Every now and again, someone comes up with an idea that catches the attention and fires the imagination, the Hermione boat is one such, a ghost from the past which is capturing the hearts and minds of the present…
In May 2015 I was lucky enough to be in La Rochelle, Charente-Maritime when l’Hermione ship set off on her long journey to America. She was following in the wake of a ship which sailed more than 235 years ago on the same journey but on that occasion it was a rather more serious matter. The original Hermione was carrying French General Lafayette and good news for General George Washington. The King of France, Louis XVI had agreed to support America in the War of Independence with men and arms.
L’Hermione took part in the action and France’s stance to support the enemy of their old foe the British, is seen as critical to America winning the war. All over America to this day there are streets and buildings named after Lafayette.
The sailing of today’s Hermione, an exact replica of the earlier ship’s sister La Concorde, captured by the British and whose plans reside in British archives was a much happier affair!
I had been invited to meet the crew, almost all volunteers, who were to steer her across the Atlantic. The day dawned, April 18 2015 started off misty and a little chilly as we made an early start from Rochefort to take the ferry to the beautiful little island of Aix, where we would be transferred to dinghies to get out to Hermione. Alas, the best laid plans of mice and men, President Hollande decided to visit as well and for security reasons, we journalists were bumped off! C’est la vie… though to be fair, it’s not every day you can say a President threw you off a boat.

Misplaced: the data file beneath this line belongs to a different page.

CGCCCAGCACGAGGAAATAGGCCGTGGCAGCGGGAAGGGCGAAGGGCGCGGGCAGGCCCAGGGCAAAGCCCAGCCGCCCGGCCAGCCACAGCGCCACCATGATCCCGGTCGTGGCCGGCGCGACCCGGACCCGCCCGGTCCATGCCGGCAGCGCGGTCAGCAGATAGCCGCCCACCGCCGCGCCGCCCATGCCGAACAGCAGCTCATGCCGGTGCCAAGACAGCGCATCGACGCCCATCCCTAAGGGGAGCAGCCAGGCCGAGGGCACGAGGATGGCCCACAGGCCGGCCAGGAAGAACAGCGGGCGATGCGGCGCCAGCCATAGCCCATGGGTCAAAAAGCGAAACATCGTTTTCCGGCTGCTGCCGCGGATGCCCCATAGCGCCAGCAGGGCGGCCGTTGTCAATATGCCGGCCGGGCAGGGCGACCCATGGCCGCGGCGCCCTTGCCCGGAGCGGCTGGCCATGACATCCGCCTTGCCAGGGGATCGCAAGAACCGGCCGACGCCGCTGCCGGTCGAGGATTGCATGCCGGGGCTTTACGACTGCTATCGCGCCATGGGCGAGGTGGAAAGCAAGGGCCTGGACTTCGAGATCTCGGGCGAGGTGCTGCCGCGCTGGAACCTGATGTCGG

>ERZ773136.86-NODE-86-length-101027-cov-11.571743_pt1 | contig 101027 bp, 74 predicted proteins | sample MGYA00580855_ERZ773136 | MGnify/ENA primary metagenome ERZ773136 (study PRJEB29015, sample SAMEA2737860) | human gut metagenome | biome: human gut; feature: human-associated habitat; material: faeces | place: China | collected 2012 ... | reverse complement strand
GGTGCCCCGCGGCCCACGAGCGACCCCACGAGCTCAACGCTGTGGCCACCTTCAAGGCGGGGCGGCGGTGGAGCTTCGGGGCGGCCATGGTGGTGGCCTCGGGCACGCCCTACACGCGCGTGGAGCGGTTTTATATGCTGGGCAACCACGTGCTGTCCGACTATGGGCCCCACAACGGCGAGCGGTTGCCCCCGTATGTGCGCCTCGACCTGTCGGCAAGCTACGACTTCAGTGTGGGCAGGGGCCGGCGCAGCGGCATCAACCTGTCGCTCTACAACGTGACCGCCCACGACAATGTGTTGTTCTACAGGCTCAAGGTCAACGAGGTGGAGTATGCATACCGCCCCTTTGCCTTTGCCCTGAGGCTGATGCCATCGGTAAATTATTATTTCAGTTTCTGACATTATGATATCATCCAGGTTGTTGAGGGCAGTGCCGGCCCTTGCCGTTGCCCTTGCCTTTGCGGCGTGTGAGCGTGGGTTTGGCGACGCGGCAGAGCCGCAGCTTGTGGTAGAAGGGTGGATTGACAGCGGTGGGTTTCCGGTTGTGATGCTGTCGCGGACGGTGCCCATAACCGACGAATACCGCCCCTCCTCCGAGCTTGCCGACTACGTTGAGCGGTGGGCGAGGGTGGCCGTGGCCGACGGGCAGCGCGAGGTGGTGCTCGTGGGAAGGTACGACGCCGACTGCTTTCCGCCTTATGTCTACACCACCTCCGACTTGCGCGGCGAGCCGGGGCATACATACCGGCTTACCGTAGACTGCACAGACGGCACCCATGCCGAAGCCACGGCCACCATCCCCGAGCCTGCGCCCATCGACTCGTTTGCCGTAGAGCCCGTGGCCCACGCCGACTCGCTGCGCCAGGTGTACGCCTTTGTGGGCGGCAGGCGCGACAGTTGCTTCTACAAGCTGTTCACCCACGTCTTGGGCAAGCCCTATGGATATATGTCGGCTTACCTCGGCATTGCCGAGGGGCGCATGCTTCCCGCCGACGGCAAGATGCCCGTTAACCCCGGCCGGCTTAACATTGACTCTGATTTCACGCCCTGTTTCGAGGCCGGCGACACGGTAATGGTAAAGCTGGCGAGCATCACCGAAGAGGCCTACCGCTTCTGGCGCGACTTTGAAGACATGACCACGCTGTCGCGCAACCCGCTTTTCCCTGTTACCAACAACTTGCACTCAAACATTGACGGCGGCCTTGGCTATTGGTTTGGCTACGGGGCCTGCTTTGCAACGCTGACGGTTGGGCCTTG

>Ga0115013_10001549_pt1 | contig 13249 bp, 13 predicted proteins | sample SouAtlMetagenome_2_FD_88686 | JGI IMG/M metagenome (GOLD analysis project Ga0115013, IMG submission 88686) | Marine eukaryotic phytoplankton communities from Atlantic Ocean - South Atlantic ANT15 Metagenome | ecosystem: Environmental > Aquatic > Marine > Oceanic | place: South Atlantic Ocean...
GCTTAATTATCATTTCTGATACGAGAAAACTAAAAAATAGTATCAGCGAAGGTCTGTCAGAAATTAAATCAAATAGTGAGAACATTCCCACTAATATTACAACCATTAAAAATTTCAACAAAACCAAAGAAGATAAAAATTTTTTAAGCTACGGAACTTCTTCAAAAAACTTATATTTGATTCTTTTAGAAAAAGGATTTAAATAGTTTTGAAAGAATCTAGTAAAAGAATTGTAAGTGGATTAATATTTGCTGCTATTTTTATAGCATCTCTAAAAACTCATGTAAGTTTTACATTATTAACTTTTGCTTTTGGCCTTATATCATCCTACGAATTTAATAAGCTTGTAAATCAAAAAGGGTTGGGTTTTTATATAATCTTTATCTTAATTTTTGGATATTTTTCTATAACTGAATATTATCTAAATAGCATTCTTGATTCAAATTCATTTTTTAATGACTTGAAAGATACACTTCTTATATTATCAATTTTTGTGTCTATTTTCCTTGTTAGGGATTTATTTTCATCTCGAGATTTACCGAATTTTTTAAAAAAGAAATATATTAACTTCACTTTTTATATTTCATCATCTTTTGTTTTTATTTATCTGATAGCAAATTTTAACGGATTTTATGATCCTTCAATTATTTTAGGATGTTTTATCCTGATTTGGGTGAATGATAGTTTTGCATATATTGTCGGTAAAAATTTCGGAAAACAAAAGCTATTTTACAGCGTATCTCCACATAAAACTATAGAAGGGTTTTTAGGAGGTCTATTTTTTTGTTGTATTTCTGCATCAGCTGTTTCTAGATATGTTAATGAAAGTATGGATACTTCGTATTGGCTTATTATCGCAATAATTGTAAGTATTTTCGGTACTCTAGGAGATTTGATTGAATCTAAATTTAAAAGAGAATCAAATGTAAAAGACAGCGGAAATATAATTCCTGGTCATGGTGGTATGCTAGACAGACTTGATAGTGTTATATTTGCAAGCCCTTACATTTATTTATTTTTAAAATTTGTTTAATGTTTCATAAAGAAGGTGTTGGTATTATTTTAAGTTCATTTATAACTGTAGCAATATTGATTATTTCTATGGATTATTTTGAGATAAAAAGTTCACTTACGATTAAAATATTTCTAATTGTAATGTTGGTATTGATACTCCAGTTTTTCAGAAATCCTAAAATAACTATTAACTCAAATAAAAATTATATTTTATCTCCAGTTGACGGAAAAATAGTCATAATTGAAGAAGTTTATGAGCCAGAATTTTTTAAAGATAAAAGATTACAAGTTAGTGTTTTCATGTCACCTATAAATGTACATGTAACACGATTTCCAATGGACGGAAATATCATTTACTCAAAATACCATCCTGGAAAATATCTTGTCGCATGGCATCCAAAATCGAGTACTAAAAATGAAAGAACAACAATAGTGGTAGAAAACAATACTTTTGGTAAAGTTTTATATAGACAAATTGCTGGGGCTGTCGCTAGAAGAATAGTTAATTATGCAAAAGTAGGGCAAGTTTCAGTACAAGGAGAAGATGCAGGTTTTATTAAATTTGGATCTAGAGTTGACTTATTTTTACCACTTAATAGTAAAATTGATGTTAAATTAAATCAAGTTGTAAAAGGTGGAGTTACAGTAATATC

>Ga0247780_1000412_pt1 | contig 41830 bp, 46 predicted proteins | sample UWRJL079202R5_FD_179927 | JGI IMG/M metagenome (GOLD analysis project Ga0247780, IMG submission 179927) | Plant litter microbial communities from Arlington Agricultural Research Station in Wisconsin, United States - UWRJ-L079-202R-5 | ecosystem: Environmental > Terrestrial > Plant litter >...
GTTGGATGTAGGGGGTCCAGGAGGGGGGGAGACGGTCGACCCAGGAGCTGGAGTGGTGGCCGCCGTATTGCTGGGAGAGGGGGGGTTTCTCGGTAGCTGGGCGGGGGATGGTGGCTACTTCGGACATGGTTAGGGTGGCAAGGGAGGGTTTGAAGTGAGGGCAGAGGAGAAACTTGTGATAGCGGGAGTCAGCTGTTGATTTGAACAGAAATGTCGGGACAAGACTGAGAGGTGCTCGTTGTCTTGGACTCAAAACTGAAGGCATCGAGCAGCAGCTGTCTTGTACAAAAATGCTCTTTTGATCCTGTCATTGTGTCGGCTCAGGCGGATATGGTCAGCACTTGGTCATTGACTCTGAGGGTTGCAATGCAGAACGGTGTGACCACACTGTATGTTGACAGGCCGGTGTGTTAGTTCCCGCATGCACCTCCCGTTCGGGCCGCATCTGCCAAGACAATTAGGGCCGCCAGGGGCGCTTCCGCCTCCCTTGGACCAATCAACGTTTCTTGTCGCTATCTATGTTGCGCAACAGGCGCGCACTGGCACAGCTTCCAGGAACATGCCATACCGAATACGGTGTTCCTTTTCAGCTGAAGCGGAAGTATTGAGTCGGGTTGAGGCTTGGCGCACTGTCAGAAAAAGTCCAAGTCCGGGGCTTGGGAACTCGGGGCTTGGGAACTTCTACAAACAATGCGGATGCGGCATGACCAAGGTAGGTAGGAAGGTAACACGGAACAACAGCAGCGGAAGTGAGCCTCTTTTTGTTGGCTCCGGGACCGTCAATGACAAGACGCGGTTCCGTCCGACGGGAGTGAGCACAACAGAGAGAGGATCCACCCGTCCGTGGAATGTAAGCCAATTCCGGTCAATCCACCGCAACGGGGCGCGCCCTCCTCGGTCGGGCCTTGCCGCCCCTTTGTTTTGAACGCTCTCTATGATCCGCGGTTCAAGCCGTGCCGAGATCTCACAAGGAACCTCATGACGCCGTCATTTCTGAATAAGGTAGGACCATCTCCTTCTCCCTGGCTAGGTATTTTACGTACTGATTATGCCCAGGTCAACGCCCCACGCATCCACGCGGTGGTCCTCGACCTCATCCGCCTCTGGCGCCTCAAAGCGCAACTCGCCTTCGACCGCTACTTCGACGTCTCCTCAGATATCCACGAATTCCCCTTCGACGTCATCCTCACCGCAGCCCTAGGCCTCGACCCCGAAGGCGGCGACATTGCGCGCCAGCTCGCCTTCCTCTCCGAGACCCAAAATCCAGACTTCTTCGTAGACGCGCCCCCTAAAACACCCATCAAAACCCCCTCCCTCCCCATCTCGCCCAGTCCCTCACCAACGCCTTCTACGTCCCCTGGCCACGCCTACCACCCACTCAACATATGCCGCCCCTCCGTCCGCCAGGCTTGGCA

Nevertheless, as we took the ferry across the bay to Aix, Hermione loomed out of the mist near the legendary Fort Boyard. She looked like a ghost ship from the past and in a way that’s just what she is. Every detail has been meticulously studied in the creation of this incredible lady, from the casting of the cannons to the stitching of the sails. 18 years in the making, largely funded by ticket sales to watch her progress and a generous donation from the American public. L’Hermione is the most authentic 18th Century ship to have been built since… well, the 18th Century.
On a sunny April afternoon, I sat on a grassy knoll on the Ile d’Aix. The sun was shining, the blue sea sparkling, surrounded by excited well-wishers, l’Hermione fired her cannons and set off. She sailed up and down the Charente River, cheered and clapped by everyone who saw her. She finally returned to Fouras where we had gone to see her sail by. We watched mesmerised as fireworks went off all around her and cannons fired and she bid farewell as she went on her way… next stop Yorktown (June 2015) where the last major land battle of the American Revolution took place.
L’Hermione will return to La Rochelle at the end of August 2015
See full programme of her sailing here
Website for l’Hermione ship
Tourist Office Website Charente-Maritime
How to get there: La Rochelle Airport has great connections to several airports; La Rochelle train station is served by fast trains, from Paris the journey takes approx 3.5 hours and 7.5 hours from London (details: (uk.voyages-sncf.com)